Client 9: The Rise and Fall of Eliot Spitzer

For ninety minutes of its two hour run time, this often fascinating documentary manages to avoid sinking into the usual stultifying leftist propaganda – then down, down, down it goes.

For the first hour and a half, the film does an excellent job of portraying the man who rose from New York state Attorney General to Governor – and who might have become the first Jewish president if he hadn’t gotten caught betraying the law and his values, cheating on his wife and humiliating his three daughters by sleeping with a bunch of high priced call-girls.  The movie doesn’t answer the question:  “What was he thinking?”  How could it?  But it does give a good depiction of the casual corruption that engulfs him and the driven, tormented personality behind his success.

Although filmmaker Alex Gibney is clearly an anti-business leftist – and though he generally portrays Spitzer’s prosecution of Wall Street wrongdoers in heroic terms (some were great, some were questionable, and some of his behavior at the time was inexcusable and presaged his downfall) – he at least gives voice to the opposition throughout.  Then at the end, we suddenly find ourselves listening to lefty journalist Wayne Barrett giving his “hunches” about the right wing conspiracy that brought Spitzer down.  Now I knew Wayne very slightly when I wrote for the Village Voice. He’s a good reporter and I mean nothing against him personally, but I simply don’t understand why his leftist innuendos are worthy of inclusion here.  Likewise who cares what Karen Finley – a woman who used to shove yams up her backside onstage as part of her “performance art” – has to say about sex and politics?  Really, these interviews are absurd and leaving them out would’ve improved the film immensely.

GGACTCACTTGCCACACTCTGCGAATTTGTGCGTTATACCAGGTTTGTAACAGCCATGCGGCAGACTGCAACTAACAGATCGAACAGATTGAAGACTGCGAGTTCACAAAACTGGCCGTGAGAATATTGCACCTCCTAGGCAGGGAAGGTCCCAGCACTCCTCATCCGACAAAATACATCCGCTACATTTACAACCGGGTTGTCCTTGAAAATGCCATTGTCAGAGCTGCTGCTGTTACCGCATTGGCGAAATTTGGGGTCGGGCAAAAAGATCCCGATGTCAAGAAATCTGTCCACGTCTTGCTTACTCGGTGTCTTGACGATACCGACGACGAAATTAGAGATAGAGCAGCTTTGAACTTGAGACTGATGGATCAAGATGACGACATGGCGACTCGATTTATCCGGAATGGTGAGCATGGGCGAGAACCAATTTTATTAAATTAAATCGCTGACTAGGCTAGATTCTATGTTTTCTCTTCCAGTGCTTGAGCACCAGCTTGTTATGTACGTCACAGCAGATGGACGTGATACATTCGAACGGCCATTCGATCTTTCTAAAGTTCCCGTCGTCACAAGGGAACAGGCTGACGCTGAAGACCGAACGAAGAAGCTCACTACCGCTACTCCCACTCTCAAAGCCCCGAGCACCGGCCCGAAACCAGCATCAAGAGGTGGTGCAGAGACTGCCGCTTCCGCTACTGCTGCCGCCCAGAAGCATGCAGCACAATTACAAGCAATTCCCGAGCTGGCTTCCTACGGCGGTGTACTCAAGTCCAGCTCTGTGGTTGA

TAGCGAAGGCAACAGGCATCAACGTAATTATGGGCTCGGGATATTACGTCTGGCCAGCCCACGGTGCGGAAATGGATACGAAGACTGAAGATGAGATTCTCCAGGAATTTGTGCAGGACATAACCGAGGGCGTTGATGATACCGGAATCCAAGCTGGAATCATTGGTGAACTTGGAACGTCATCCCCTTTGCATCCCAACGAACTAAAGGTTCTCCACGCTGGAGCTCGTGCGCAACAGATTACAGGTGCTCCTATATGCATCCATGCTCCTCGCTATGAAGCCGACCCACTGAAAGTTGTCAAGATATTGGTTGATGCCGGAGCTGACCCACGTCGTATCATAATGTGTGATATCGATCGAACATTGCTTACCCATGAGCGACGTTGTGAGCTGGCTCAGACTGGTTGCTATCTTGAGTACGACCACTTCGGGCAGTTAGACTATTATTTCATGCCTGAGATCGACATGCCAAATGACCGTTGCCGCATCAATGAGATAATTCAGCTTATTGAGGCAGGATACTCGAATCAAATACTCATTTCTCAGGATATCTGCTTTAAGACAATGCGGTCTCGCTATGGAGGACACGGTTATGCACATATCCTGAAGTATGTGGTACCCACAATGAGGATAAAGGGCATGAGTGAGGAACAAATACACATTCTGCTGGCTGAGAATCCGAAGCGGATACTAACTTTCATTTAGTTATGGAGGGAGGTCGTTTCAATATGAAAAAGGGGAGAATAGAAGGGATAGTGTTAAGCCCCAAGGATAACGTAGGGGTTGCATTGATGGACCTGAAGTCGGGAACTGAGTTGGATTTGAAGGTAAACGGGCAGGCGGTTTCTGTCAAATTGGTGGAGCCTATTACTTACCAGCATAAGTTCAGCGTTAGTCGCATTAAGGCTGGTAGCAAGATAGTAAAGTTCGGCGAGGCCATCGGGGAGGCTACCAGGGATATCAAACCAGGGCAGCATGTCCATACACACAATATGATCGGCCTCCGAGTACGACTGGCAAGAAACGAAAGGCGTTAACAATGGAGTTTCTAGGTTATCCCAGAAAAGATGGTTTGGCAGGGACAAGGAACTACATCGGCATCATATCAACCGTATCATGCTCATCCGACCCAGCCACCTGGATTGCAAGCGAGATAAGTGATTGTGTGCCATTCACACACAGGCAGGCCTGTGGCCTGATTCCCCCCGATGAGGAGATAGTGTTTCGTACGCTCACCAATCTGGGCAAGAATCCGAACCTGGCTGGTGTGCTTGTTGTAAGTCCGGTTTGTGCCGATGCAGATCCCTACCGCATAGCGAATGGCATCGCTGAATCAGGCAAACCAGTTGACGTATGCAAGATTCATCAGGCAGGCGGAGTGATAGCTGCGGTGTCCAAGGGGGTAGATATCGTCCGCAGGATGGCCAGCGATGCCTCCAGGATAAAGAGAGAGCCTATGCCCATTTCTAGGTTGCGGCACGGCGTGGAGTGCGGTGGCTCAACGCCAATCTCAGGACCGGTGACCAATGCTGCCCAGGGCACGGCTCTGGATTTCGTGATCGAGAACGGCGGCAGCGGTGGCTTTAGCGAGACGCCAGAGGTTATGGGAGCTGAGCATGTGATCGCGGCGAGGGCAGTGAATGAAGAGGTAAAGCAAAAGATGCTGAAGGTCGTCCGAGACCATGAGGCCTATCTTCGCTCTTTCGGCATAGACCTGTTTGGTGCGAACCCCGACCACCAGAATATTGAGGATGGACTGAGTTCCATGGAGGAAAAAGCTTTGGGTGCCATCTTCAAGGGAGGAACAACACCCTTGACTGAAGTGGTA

So – good first hour and a half, skippable last half hour, except for the part where Spitzer, pushing off the interviewer’s offer to blame the right, takes full responsibility for himself, as he should.

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  • Christian Toto

    This one ends much like the recent “Reagan” doc did – with the mask falling away from the liberal filmmaker. I found “Client 9″ far less appealing, though. Gibney didn’t seem to ask enough tough questions, and he focused on mundane details about the prostitution ring that should have been ignored.